(Not so) GObject introspection

Why?

One of the nice features of the C programming language is that all the other languages are doing their best to allow easy creation of bindings for a code written in C. Thus when I was thinking about the choice of programming language for a new library (the libblockdev library) C was the answer because I wanted to make the new library usable from as many programming languages as possible. 1 The next question was how to write to code so that it would be really easy to create bindings for other languages and since I’ve now been fighting with Gtk for more than 3 years at work I knew that GObject introspection is a powerful mechanism providing number of bindings basically for free.

How does it work?

I’m not going to describe the details of how GObject introspection works, but the basic idea is that if one writes nice GObject-based C code and adds some little pieces of metadata in few specific places, two tools can be used to produce an XML and a .typelib (binary) files providing enough information for many other languages to use the compiled C code just like the native code. That is achieved by the existence of those XML and .typelib files in connection with a code that can parse and use them. You may remark that many programming languages have tools for generating bindings for C code. The difference here is that with GObject introspection it’s only necessary to run two tools to generate two files that can then be used by numbers of languages. The best thing is that the resulting XML and .typelib files (let’s call them introspection data) are declarative and contain only metadata for the compiled C code. So no additional tweaks of any "native" code is required.

Can I tweak the details?

On the other hand, the GObject introspection and introspection data were designed in a way that they could be used from a wide variety of programming languages ranging from compiled, strong-typed functional programming language Haskell to interpreted, dynamic and very benevolent language Python and many others. For this reason languages supporting GObject introspection usually also support a way to define thin wrappers (so called overrides) providing even easier usage of the C code. For example Python has a nice feature of defining default parameter values allowing the caller code to omit such parameters and let the callee use the default values. However, this is still quite rare in the area of programming languages so the GObject introspection doesn’t build on this principle (even though it is planned for some future releases ). By providing an easy way for defining overrides Python allows creation of simple file defining new functions/classes/methods wrapping the C/GObject functions/classes adding the default parameter values. More complex examples are overrides allowing native iteration over items in containers, raising exceptions per return values, etc.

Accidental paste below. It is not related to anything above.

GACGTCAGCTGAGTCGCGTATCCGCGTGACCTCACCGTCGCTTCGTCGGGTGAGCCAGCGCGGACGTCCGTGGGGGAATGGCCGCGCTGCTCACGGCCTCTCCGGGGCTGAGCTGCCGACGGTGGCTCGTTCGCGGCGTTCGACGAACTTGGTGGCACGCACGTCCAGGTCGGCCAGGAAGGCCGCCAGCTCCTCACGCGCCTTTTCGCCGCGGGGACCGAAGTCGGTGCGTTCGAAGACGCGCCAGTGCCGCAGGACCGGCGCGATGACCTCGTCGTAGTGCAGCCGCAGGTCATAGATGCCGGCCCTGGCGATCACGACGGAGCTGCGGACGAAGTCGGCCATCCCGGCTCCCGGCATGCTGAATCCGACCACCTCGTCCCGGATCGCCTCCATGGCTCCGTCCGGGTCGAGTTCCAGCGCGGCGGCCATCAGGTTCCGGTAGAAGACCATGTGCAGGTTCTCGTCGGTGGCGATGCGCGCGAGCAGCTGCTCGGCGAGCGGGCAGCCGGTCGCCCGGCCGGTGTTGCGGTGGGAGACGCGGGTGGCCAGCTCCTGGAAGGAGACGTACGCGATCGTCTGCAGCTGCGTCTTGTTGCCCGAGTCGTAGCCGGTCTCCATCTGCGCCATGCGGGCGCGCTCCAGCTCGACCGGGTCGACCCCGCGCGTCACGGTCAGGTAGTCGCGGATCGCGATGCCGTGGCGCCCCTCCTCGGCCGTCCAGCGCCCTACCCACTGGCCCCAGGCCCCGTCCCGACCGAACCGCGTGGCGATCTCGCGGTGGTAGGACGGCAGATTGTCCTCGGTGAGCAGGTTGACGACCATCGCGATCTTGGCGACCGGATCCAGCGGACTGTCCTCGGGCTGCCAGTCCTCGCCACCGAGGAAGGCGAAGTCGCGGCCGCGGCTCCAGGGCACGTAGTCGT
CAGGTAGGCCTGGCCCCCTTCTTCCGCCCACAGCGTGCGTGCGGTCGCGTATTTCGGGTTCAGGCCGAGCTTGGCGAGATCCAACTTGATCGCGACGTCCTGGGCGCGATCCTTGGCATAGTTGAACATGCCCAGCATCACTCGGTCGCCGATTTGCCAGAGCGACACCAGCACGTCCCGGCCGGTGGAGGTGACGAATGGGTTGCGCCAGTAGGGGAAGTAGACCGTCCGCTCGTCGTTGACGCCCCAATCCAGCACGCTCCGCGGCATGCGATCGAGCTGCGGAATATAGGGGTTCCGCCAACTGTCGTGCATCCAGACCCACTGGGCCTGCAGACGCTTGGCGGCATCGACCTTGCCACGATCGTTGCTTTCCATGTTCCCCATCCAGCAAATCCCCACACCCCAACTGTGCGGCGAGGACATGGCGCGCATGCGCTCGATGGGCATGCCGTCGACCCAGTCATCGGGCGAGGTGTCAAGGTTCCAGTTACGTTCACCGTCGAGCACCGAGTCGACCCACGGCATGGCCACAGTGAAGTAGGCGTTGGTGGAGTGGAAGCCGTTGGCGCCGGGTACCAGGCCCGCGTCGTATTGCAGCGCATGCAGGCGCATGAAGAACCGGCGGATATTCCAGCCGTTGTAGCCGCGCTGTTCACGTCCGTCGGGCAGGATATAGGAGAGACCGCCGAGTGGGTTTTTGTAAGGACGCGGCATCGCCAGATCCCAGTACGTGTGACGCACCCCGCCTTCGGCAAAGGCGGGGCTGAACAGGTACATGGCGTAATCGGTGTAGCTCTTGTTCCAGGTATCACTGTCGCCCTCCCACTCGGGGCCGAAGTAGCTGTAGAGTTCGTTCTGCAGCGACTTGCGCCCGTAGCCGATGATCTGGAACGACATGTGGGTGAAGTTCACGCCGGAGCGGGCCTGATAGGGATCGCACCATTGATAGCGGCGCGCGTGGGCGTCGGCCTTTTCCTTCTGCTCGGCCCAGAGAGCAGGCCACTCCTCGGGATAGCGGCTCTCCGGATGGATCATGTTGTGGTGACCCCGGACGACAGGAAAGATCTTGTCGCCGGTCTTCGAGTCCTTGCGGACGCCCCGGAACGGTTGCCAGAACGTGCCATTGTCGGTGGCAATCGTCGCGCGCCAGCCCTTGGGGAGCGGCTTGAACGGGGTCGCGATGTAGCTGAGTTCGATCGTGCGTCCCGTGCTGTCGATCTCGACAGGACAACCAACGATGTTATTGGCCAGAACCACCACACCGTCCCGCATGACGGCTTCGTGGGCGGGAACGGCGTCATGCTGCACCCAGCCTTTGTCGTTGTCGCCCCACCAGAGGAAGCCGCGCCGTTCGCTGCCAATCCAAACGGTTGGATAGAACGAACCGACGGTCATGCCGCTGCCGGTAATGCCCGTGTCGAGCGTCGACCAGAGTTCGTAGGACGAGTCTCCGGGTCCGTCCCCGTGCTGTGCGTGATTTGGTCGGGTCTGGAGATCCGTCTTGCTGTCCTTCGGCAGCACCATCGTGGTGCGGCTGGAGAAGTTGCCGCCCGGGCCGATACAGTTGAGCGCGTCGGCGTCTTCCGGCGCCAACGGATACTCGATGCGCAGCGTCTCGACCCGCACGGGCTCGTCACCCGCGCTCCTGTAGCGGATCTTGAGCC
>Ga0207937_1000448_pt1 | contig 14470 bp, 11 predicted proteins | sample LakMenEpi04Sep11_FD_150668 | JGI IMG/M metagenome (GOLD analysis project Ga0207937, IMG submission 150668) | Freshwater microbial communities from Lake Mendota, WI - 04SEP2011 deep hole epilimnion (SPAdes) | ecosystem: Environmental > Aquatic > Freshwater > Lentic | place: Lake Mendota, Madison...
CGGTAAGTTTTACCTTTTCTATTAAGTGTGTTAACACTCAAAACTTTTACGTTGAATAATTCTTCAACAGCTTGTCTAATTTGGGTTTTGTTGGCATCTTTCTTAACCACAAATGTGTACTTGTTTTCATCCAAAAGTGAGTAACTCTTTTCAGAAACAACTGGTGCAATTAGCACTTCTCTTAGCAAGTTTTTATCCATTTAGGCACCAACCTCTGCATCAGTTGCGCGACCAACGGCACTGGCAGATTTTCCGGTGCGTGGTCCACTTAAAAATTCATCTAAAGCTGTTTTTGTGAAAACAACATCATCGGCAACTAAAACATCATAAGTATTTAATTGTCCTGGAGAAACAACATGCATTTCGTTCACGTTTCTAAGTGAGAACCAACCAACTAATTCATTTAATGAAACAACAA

But…., or not?

So far so good, right? Looks like there really is an easy way to write code reusable from many other programming languages. But…, there always is some "but", you know. But (pun intended) this time it’s only a "first glance but" –all this is GObject introspection and writing proper GObject code is a real pain, although there are some tools generating the basic structure, it’s still a lot of work to do. However, if you are curious enough, at least as much as I am, you can find out that the g-ir-scanner tool that is used to generate the XML file doesn’t complain if you run it on a non-GObject, "plain C", code! Although the GObject introspection developers will argue, say that it is not supported and nobody uses it this way (which can be proven wrong) and explain that it’s really easy and much better to write GObject code with all that boilerplate code it requires, generating introspection data for non-GObject code works just fine. One needs to give all introspected symbols a common project prefix, write gtk-doc documentation comments (similar to doxygen) with some introspection-related additional fields (e.g. documenting whether the caller should free the returned value or it is owned by the callee), but that is required for proper GObject-based code anyway. Running g-ir-scanner then produces nice XML edible by g-ir-compile producing the .typelib file. By moving them to their right places or telling e.g. Python where to find them, it’s super-easy to use the C code from Python: from gi.repository import Foo and here you go using your libfoo.so as Foo.bar(), etc.!

To be continued…

Things might get a bit tricky on the way if you want to use GObject introspection in some more or really complex situations, but I haven’t encountered any such that I’d decide to give it up and stop using GObject introspection or that I’d have to resign on functionality or API of the library and I’ll share the tips and tricks I’ve discovered so far here on this blog in following articles.


  1. Not that I haven’t cursed myself many times for this decision.

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